Special edition 2007

Internationale Implantatstiftung

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After four years: Good prospects for basal implants

Neither patient age, sex, jaw region, residual bone height, existing periodontitis or type of prosthesis have an impact on the success of BOI®-Implants

The four-year follow-up of the exclusive application of basal implants (Diskos®, BOI®) in consecutive patients, often with the most difficulties of histories, show that there are no patient-related factors that have a significant negative statistical effect on the high success rate of BOI®. This is the result of a clinical study in Germany.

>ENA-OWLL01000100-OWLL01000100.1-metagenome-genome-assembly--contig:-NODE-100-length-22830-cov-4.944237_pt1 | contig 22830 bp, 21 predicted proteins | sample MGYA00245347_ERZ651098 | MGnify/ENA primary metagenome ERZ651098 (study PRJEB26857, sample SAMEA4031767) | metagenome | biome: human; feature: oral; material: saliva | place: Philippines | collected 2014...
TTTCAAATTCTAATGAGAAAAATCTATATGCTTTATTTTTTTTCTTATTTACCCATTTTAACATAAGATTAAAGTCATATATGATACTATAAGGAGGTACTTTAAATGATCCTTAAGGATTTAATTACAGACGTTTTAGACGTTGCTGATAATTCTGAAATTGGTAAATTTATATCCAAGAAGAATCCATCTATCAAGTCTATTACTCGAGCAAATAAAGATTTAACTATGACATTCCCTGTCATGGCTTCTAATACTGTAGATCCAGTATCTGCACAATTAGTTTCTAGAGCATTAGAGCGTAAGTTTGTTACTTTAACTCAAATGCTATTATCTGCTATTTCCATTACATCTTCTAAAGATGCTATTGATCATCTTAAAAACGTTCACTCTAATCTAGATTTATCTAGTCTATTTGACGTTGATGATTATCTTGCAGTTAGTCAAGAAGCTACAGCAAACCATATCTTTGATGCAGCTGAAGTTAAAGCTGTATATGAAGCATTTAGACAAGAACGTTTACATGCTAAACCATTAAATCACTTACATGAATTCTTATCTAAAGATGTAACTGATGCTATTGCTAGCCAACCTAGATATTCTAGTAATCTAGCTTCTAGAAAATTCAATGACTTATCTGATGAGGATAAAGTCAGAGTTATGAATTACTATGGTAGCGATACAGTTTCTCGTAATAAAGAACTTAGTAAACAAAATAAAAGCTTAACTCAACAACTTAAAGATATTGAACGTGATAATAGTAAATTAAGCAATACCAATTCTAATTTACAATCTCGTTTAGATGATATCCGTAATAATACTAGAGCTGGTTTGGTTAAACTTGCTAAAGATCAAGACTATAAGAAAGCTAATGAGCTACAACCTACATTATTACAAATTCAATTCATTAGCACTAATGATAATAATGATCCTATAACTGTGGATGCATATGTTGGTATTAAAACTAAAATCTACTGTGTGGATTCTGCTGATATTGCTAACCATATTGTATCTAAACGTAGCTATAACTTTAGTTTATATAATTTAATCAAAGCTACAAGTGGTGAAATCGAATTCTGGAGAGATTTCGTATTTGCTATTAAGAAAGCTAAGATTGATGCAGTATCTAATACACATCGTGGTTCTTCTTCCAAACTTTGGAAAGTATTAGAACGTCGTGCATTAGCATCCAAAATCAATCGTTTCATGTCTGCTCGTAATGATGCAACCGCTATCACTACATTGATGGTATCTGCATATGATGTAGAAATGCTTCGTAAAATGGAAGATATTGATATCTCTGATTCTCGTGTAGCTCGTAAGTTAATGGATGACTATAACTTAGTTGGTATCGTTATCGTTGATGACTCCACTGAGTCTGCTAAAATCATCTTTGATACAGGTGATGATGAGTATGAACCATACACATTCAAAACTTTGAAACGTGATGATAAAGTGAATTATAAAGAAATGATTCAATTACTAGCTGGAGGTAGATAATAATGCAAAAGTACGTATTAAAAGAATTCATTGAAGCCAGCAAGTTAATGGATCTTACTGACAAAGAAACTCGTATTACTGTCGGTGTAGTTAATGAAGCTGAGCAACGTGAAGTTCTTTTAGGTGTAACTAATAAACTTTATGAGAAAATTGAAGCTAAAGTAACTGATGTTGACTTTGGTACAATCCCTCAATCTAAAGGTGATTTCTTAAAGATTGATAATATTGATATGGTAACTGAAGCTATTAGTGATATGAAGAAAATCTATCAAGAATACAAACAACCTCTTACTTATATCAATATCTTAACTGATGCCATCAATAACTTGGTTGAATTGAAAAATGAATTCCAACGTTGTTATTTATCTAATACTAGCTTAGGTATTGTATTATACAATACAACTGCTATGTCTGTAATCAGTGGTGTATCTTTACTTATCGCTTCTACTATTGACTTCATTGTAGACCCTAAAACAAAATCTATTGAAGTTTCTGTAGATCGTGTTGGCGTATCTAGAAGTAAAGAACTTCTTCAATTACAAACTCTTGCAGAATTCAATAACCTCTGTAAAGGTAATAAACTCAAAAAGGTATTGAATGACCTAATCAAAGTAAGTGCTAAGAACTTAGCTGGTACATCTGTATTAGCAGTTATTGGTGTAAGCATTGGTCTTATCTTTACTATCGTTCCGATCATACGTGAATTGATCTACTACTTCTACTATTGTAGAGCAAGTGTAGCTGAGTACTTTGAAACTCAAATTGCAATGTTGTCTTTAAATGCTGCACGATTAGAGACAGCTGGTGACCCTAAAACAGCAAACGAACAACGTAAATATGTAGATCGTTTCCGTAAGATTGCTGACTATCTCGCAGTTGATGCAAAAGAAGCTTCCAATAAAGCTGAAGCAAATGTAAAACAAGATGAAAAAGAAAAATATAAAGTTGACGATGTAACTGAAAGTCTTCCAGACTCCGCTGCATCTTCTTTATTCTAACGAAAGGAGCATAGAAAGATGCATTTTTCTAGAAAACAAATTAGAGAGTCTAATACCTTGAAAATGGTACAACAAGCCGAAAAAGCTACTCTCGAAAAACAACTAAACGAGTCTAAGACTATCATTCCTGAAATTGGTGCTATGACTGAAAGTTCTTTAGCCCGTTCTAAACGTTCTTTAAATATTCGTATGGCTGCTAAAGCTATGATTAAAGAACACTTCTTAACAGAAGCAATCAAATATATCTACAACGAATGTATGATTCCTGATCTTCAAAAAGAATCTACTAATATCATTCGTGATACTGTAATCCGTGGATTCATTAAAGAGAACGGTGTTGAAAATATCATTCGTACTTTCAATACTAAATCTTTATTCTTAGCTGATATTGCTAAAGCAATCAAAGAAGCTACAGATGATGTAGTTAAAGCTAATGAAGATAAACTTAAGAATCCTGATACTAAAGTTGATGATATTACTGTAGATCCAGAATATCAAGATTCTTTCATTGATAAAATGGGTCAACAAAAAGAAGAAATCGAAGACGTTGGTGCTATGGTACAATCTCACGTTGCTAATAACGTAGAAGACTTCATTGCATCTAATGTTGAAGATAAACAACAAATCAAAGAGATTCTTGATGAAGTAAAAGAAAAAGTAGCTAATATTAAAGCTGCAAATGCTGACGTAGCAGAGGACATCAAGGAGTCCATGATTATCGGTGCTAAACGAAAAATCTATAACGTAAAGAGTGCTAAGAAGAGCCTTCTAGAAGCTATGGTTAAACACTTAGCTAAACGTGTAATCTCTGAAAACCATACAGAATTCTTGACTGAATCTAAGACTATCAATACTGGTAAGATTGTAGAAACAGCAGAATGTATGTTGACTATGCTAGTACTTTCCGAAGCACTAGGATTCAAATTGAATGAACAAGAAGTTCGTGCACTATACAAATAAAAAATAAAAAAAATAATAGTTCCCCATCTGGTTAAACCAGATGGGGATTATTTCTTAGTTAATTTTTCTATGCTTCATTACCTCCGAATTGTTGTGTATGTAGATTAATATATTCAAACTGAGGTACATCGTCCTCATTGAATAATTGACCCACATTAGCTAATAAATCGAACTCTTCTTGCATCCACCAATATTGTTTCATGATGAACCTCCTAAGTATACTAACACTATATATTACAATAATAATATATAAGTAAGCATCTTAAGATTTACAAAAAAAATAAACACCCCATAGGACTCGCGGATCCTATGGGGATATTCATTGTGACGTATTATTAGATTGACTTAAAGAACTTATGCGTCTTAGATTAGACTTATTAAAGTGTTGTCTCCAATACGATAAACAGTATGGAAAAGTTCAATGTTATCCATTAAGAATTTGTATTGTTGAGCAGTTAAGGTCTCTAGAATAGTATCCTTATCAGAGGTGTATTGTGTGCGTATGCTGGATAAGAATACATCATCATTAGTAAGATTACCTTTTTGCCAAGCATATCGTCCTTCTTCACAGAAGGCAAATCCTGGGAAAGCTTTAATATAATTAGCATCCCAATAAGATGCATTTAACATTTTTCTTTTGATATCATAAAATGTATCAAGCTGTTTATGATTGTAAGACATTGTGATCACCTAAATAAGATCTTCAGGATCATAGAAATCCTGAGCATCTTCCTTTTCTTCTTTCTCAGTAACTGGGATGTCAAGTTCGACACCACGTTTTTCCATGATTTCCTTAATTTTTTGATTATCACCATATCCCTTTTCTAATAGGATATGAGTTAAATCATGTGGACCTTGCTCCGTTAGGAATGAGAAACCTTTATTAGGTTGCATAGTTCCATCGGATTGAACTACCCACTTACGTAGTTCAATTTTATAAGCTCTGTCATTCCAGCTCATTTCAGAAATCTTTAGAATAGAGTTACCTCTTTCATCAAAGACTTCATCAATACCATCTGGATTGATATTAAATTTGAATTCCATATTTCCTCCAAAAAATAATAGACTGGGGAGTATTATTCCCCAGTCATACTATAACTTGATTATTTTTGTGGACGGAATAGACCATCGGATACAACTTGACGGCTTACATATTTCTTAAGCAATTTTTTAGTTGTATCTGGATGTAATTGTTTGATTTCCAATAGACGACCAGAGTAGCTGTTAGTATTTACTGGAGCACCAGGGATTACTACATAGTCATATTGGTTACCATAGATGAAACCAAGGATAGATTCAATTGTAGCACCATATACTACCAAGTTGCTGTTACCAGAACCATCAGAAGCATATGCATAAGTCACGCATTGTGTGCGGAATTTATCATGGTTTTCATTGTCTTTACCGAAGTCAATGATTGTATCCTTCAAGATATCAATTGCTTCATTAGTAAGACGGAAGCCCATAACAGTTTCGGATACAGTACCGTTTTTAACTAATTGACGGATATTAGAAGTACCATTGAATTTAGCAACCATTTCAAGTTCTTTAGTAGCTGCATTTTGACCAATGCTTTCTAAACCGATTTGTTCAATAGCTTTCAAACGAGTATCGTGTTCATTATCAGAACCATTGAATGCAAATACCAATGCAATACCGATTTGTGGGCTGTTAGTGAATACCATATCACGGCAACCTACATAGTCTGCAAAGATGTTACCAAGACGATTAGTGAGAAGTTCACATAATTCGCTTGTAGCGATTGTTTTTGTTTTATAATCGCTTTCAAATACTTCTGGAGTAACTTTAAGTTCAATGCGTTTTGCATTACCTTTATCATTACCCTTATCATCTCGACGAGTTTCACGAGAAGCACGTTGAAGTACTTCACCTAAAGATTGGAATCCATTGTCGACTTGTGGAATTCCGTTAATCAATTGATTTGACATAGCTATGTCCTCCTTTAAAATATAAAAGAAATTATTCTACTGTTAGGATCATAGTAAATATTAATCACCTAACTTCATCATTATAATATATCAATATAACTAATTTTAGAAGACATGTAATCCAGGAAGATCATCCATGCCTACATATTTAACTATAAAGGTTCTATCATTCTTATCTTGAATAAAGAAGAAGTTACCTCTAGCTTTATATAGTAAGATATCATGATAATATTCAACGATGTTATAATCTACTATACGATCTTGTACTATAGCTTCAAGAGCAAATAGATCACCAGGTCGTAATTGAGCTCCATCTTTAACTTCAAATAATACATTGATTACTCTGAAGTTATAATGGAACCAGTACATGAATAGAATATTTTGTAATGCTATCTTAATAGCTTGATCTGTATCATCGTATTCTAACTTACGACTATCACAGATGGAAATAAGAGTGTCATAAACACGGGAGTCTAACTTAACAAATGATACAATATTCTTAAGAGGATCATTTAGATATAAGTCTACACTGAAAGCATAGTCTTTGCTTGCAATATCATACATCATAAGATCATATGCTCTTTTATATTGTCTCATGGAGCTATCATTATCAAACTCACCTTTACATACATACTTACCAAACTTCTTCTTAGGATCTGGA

88 consecutive patients were treated with Diskos®/BOI® over a period of four years, with subsequent follow-up. The survival probability even increased with actual time in situ of the implants. The survival rates of implants that functioned for more than half a year was 96%; for two and more years it was over 98%; and in the group of implants that were used for more than three years 100%. The highest risks associated with these implants exist during the phase of healing and production of the prosthesis. At an average total survival rates of 95.7% in both jaws, the risk of loss is more likely to be lower than with crestal implants. The analysis of the results in terms of initial bone status, that is, whether the implant was placed into healed bone, or simultaneously into the sockets of just removed teeth or teeth with periodontitic involvement, showed no significant difference. The results were even slightly better in the group where implants were placed in regions with periodontitic involvement than in healed bone. A diverse range of examples represent all possible fixed indications, ranging from a single crown to a circular bridge, and increasing survival rates are found with increasing size of the construction. The only significant factor was the number of disks (94.9% for a single disk vs. 96.6% for implants with several disks; p=0.043). In addition, it is noted that 85.8% of the implants used had a vertical total height of no more than 8 mm, a size that is associated with significantly worse clinical results for other implant designs.

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